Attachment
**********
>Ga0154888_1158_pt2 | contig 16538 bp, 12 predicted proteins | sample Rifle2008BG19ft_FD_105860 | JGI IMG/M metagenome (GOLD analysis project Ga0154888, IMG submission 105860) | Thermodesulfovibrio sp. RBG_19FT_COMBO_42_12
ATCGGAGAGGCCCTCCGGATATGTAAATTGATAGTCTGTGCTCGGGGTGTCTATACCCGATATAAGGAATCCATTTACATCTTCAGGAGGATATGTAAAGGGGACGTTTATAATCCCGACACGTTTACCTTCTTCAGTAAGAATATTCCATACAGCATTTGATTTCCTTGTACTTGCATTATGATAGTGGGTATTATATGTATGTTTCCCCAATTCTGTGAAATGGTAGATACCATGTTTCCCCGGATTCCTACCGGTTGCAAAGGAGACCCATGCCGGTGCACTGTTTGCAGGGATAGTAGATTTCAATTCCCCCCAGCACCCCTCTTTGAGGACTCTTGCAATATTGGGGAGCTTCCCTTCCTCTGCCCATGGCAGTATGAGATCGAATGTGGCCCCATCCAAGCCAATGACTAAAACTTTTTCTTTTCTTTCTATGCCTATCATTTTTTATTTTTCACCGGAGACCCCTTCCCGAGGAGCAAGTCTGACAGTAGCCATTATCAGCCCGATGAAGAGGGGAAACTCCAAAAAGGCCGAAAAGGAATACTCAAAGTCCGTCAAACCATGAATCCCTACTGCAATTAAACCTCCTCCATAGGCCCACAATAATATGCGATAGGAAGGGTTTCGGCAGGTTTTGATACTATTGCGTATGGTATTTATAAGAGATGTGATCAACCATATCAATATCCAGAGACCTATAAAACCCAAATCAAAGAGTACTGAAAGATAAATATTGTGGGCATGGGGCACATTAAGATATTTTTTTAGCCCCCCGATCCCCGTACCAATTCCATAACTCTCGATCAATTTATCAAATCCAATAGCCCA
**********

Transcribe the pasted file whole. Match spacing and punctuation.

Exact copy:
>Ga0154888_1158_pt2 | contig 16538 bp, 12 predicted proteins | sample Rifle2008BG19ft_FD_105860 | JGI IMG/M metagenome (GOLD analysis project Ga0154888, IMG submission 105860) | Thermodesulfovibrio sp. RBG_19FT_COMBO_42_12
ATCGGAGAGGCCCTCCGGATATGTAAATTGATAGTCTGTGCTCGGGGTGTCTATACCCGATATAAGGAATCCATTTACATCTTCAGGAGGATATGTAAAGGGGACGTTTATAATCCCGACACGTTTACCTTCTTCAGTAAGAATATTCCATACAGCATTTGATTTCCTTGTACTTGCATTATGATAGTGGGTATTATATGTATGTTTCCCCAATTCTGTGAAATGGTAGATACCATGTTTCCCCGGATTCCTACCGGTTGCAAAGGAGACCCATGCCGGTGCACTGTTTGCAGGGATAGTAGATTTCAATTCCCCCCAGCACCCCTCTTTGAGGACTCTTGCAATATTGGGGAGCTTCCCTTCCTCTGCCCATGGCAGTATGAGATCGAATGTGGCCCCATCCAAGCCAATGACTAAAACTTTTTCTTTTCTTTCTATGCCTATCATTTTTTATTTTTCACCGGAGACCCCTTCCCGAGGAGCAAGTCTGACAGTAGCCATTATCAGCCCGATGAAGAGGGGAAACTCCAAAAAGGCCGAAAAGGAATACTCAAAGTCCGTCAAACCATGAATCCCTACTGCAATTAAACCTCCTCCATAGGCCCACAATAATATGCGATAGGAAGGGTTTCGGCAGGTTTTGATACTATTGCGTATGGTATTTATAAGAGATGTGATCAACCATATCAATATCCAGAGACCTATAAAACCCAAATCAAAGAGTACTGAAAGATAAATATTGTGGGCATGGGGCACATTAAGATATTTTTTTAGCCCCCCGATCCCCGTACCAATTCCATAACTCTCGATCAATTTATCAAATCCAATAGCCCA